The town is situated on the southern bank of the river Tyne, opposite to Newcastle, with which it is connected by a grand railway-bridge; and by a handsome stone bridge of nine arches, of which six belong to Newcastle and three to the see of Durham. It has five principal streets, called High-street, Oakwell-gate, Church-street, Bottle-bank, and Bridge-street, from which diverge Hill-gate to the east, and Pipewell-gate to the west, extending along the margin of the river, and various others in parallel directions. The more modern streets are West-street and High West-street, to the west of which are Brunswick-terrace, Melbourne-street, Grosvenor-street, and Mulgrave and Walker terraces; and some handsome ranges of buildings have recently been erected on the borough lands (estimated at 200 acres, and divided under an act in 1814), among which are, Sedgwick-place, Claremont-place, and Woodbineterrace, and to the west of these, Barrington-place and Ravensworth-terrace, with numerous detached and elegant mansions. An act for lighting and watching the town was passed in 1814; the supply of water is obtained partly from a reservoir on Carr-hill. The environs are pleasant; and from Windmill-hills, to the west, on which were formerly numerous mills for grinding corn, is a fine view of Newcastle, and of the vale of the Tyne. A mechanics library was established in 1836.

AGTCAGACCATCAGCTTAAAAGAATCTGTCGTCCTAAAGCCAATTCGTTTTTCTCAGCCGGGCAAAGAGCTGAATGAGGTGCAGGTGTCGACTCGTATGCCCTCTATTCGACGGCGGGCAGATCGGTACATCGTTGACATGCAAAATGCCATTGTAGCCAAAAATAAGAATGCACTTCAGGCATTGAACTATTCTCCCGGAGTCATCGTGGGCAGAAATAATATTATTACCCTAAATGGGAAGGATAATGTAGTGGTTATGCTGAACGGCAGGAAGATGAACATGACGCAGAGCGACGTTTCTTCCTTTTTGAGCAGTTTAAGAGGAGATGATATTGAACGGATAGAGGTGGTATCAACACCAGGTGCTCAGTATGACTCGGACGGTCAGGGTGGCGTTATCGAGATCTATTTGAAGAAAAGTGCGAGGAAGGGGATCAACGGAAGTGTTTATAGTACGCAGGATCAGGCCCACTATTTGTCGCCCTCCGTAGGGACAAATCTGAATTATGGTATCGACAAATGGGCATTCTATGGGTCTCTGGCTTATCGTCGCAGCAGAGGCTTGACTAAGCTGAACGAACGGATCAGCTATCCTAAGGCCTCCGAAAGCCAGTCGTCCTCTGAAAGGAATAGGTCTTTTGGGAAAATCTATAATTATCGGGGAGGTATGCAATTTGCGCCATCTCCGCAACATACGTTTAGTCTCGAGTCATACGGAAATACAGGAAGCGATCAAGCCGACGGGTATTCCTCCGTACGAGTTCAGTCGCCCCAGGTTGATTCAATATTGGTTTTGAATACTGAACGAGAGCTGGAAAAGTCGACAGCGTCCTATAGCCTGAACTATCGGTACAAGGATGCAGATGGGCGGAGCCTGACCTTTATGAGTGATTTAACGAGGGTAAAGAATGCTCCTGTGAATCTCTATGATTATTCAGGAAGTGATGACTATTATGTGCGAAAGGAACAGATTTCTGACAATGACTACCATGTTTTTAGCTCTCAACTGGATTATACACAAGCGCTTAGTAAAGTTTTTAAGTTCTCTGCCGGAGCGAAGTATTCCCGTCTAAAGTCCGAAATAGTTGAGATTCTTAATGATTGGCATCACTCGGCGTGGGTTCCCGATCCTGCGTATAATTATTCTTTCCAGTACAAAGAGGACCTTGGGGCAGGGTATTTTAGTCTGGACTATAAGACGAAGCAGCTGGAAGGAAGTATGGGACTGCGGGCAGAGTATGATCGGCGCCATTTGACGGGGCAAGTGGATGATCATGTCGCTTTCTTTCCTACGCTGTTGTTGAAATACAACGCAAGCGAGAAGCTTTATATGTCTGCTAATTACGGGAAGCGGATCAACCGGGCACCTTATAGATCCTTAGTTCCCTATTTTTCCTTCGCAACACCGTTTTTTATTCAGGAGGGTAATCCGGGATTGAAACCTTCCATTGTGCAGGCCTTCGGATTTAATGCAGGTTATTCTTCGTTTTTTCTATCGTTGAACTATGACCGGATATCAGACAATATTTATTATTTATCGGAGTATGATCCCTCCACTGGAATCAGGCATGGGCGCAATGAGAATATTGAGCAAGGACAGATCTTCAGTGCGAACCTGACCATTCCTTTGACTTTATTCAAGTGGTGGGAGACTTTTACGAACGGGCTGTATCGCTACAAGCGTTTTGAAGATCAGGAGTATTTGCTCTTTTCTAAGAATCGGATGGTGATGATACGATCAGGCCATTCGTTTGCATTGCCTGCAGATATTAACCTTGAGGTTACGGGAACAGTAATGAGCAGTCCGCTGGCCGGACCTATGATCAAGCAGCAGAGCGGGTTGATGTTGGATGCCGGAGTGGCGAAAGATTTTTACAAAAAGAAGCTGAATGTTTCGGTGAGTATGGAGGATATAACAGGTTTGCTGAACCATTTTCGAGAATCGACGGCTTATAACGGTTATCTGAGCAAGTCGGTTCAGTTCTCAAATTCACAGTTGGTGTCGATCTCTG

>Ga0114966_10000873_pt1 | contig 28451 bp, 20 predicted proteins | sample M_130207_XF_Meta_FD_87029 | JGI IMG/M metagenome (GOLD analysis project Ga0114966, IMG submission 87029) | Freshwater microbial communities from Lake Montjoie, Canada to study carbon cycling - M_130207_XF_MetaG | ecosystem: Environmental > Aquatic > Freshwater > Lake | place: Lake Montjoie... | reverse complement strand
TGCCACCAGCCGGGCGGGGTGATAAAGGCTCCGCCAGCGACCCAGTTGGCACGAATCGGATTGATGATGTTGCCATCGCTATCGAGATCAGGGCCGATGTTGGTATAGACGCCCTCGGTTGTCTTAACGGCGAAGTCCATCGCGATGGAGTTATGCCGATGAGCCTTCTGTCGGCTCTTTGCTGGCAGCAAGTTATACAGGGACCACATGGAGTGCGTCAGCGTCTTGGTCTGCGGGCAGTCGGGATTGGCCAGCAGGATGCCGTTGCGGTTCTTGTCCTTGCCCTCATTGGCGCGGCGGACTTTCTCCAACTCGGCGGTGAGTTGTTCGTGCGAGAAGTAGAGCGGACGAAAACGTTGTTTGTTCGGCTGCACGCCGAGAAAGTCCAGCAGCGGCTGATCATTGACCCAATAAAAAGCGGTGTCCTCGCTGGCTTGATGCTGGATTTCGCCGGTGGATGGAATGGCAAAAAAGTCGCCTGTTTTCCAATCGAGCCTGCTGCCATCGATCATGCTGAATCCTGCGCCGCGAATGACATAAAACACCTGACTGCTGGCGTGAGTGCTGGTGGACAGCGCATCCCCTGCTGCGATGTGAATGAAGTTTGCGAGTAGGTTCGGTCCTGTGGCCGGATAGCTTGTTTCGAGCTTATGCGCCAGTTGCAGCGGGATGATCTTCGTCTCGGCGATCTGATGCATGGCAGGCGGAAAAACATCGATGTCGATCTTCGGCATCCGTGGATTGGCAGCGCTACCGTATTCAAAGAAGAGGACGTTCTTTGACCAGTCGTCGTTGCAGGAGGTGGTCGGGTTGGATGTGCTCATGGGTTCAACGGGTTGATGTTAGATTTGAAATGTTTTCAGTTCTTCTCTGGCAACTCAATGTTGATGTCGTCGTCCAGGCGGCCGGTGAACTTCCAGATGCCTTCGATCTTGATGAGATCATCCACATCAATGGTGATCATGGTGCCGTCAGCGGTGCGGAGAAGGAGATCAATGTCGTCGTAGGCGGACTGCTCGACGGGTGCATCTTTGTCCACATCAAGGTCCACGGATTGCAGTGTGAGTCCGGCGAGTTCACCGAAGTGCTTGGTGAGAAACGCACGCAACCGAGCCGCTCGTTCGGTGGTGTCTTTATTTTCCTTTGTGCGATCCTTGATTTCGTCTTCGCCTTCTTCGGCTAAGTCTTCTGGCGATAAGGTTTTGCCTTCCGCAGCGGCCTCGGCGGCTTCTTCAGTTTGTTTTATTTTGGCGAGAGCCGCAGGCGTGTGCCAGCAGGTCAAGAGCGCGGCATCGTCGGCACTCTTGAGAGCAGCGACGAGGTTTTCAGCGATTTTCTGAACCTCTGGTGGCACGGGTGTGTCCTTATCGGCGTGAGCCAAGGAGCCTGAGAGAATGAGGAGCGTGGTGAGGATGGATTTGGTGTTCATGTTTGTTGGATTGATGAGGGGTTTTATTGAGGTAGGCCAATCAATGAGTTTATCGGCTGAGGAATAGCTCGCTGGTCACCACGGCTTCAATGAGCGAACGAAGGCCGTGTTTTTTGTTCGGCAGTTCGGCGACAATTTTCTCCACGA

Of the manufactures, which are on a very extensive scale, among the principal are the Gateshead Ironworks, originally established in 1745, by Mr. William Hawks, and at present affording constant occupation to nearly 1000 men and boys, in making heavy forges, rolling-iron, heavy castings, wrought-iron wheels for railway-carriages, anchors, and chain-cables, and also scrap, bar, and all descriptions of cast and malleable iron. The Gateshead-park Iron-works were established several years since, by Messrs. John Abbott and Company, and employ about eight hundred men in the manufacture of chain-cables, anchors, and forged ironwork of every kind, tin-plates, copper bolts and sheathing, bar and sheet lead, lead-piping, and various other articles. The Durham Glass-works, near the water-side, in Pipewell-gate, belonging to Messrs. Joseph Price and Company, are conducted on a large scale for the manufacture of all kinds of glass. Mr. Price has a patent for a steam-boiler which consumes one-fourth less coal than any in general use, and was the first person that applied steam-boats to the towing of vessels, for which he was presented with a handsome piece of plate by the wharfingers and manufacturers on the Tyne, in 1818, as a testimony of the value of his services. The Tyne Soap and Alkali works give employment to 150 men in the manufacture of soap, alkali, and Glauber and Epsom salts. The Stourbridge Glass-works, and the New Stourbridge mill (chiefly for the manufacture of brown paper), are situated on the bank of the Tyne above the bridge; and from the quarries of Gateshead-Fell and the immediate neighbourhood, are raised great numbers of grindstones, well known as "Newcastle grindstones." Messrs. James Easton and Company, in 1842, opened a coal-pit at the south end of Oakwell-gate, being the only one so contiguous to the buildings of a town in the north of England. Markets were held every Tuesday and Friday, but they have been discontinued since the commencement of the 16th century. Fairs are held on the 11th of August and 28th of October, for the sale of shoes; and there are statute-fairs at Wreckington, in the south of the parish, in April and November.